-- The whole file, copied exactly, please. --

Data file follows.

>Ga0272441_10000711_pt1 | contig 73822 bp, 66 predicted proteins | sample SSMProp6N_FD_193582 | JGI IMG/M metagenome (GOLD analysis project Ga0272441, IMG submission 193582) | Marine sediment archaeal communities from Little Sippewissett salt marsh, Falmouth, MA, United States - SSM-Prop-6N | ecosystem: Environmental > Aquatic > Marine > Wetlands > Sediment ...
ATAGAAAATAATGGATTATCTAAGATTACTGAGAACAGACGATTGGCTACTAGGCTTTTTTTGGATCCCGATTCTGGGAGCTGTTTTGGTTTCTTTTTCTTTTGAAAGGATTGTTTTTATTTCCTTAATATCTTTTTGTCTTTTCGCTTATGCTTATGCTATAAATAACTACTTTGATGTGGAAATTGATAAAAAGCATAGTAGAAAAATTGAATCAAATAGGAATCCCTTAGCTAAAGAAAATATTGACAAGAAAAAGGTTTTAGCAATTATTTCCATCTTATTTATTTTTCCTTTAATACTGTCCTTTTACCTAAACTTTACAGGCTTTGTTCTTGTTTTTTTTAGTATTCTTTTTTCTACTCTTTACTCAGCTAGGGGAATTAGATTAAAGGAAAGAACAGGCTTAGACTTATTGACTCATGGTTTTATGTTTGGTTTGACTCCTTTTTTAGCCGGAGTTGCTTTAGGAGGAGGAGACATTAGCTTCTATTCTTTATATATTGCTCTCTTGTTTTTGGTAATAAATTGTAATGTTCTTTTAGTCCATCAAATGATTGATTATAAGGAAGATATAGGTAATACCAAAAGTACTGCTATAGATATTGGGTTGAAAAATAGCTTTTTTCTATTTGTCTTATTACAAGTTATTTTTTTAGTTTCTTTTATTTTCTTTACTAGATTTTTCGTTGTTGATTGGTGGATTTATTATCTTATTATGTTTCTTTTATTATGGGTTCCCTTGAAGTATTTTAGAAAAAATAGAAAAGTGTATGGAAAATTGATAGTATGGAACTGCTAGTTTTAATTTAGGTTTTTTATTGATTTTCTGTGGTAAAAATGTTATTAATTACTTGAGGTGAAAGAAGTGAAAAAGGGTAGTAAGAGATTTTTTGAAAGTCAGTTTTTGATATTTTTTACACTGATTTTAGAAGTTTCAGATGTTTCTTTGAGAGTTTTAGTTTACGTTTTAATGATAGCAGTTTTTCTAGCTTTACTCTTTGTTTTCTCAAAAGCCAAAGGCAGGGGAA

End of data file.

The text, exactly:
>Ga0272441_10000711_pt1 | contig 73822 bp, 66 predicted proteins | sample SSMProp6N_FD_193582 | JGI IMG/M metagenome (GOLD analysis project Ga0272441, IMG submission 193582) | Marine sediment archaeal communities from Little Sippewissett salt marsh, Falmouth, MA, United States - SSM-Prop-6N | ecosystem: Environmental > Aquatic > Marine > Wetlands > Sediment ...
ATAGAAAATAATGGATTATCTAAGATTACTGAGAACAGACGATTGGCTACTAGGCTTTTTTTGGATCCCGATTCTGGGAGCTGTTTTGGTTTCTTTTTCTTTTGAAAGGATTGTTTTTATTTCCTTAATATCTTTTTGTCTTTTCGCTTATGCTTATGCTATAAATAACTACTTTGATGTGGAAATTGATAAAAAGCATAGTAGAAAAATTGAATCAAATAGGAATCCCTTAGCTAAAGAAAATATTGACAAGAAAAAGGTTTTAGCAATTATTTCCATCTTATTTATTTTTCCTTTAATACTGTCCTTTTACCTAAACTTTACAGGCTTTGTTCTTGTTTTTTTTAGTATTCTTTTTTCTACTCTTTACTCAGCTAGGGGAATTAGATTAAAGGAAAGAACAGGCTTAGACTTATTGACTCATGGTTTTATGTTTGGTTTGACTCCTTTTTTAGCCGGAGTTGCTTTAGGAGGAGGAGACATTAGCTTCTATTCTTTATATATTGCTCTCTTGTTTTTGGTAATAAATTGTAATGTTCTTTTAGTCCATCAAATGATTGATTATAAGGAAGATATAGGTAATACCAAAAGTACTGCTATAGATATTGGGTTGAAAAATAGCTTTTTTCTATTTGTCTTATTACAAGTTATTTTTTTAGTTTCTTTTATTTTCTTTACTAGATTTTTCGTTGTTGATTGGTGGATTTATTATCTTATTATGTTTCTTTTATTATGGGTTCCCTTGAAGTATTTTAGAAAAAATAGAAAAGTGTATGGAAAATTGATAGTATGGAACTGCTAGTTTTAATTTAGGTTTTTTATTGATTTTCTGTGGTAAAAATGTTATTAATTACTTGAGGTGAAAGAAGTGAAAAAGGGTAGTAAGAGATTTTTTGAAAGTCAGTTTTTGATATTTTTTACACTGATTTTAGAAGTTTCAGATGTTTCTTTGAGAGTTTTAGTTTACGTTTTAATGATAGCAGTTTTTCTAGCTTTACTCTTTGTTTTCTCAAAAGCCAAAGGCAGGGGAA